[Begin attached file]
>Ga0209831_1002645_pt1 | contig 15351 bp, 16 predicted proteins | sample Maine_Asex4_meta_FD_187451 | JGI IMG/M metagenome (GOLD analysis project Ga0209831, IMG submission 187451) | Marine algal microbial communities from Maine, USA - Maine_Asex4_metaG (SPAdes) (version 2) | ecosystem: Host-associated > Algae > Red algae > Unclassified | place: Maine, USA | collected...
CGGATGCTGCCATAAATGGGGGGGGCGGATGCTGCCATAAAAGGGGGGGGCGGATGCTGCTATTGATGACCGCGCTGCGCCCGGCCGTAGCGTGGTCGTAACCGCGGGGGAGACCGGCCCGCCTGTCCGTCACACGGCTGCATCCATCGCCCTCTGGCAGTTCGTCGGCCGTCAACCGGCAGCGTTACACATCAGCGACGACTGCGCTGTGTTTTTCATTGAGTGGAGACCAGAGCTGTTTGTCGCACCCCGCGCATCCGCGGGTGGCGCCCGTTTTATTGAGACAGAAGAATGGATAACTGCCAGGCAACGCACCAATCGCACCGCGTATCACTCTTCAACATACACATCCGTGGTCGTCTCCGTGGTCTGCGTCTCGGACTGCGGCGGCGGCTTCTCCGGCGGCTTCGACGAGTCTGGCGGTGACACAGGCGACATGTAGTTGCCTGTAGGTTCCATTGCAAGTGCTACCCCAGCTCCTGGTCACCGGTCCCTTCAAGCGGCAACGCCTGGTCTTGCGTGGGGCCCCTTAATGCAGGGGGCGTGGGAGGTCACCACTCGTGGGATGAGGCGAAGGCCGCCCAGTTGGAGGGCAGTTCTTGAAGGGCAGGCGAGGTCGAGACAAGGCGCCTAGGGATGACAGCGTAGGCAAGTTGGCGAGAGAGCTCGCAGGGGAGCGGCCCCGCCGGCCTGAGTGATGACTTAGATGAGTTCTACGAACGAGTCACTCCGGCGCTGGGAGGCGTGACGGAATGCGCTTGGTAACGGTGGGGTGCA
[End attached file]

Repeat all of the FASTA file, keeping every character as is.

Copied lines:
>Ga0209831_1002645_pt1 | contig 15351 bp, 16 predicted proteins | sample Maine_Asex4_meta_FD_187451 | JGI IMG/M metagenome (GOLD analysis project Ga0209831, IMG submission 187451) | Marine algal microbial communities from Maine, USA - Maine_Asex4_metaG (SPAdes) (version 2) | ecosystem: Host-associated > Algae > Red algae > Unclassified | place: Maine, USA | collected...
CGGATGCTGCCATAAATGGGGGGGGCGGATGCTGCCATAAAAGGGGGGGGCGGATGCTGCTATTGATGACCGCGCTGCGCCCGGCCGTAGCGTGGTCGTAACCGCGGGGGAGACCGGCCCGCCTGTCCGTCACACGGCTGCATCCATCGCCCTCTGGCAGTTCGTCGGCCGTCAACCGGCAGCGTTACACATCAGCGACGACTGCGCTGTGTTTTTCATTGAGTGGAGACCAGAGCTGTTTGTCGCACCCCGCGCATCCGCGGGTGGCGCCCGTTTTATTGAGACAGAAGAATGGATAACTGCCAGGCAACGCACCAATCGCACCGCGTATCACTCTTCAACATACACATCCGTGGTCGTCTCCGTGGTCTGCGTCTCGGACTGCGGCGGCGGCTTCTCCGGCGGCTTCGACGAGTCTGGCGGTGACACAGGCGACATGTAGTTGCCTGTAGGTTCCATTGCAAGTGCTACCCCAGCTCCTGGTCACCGGTCCCTTCAAGCGGCAACGCCTGGTCTTGCGTGGGGCCCCTTAATGCAGGGGGCGTGGGAGGTCACCACTCGTGGGATGAGGCGAAGGCCGCCCAGTTGGAGGGCAGTTCTTGAAGGGCAGGCGAGGTCGAGACAAGGCGCCTAGGGATGACAGCGTAGGCAAGTTGGCGAGAGAGCTCGCAGGGGAGCGGCCCCGCCGGCCTGAGTGATGACTTAGATGAGTTCTACGAACGAGTCACTCCGGCGCTGGGAGGCGTGACGGAATGCGCTTGGTAACGGTGGGGTGCA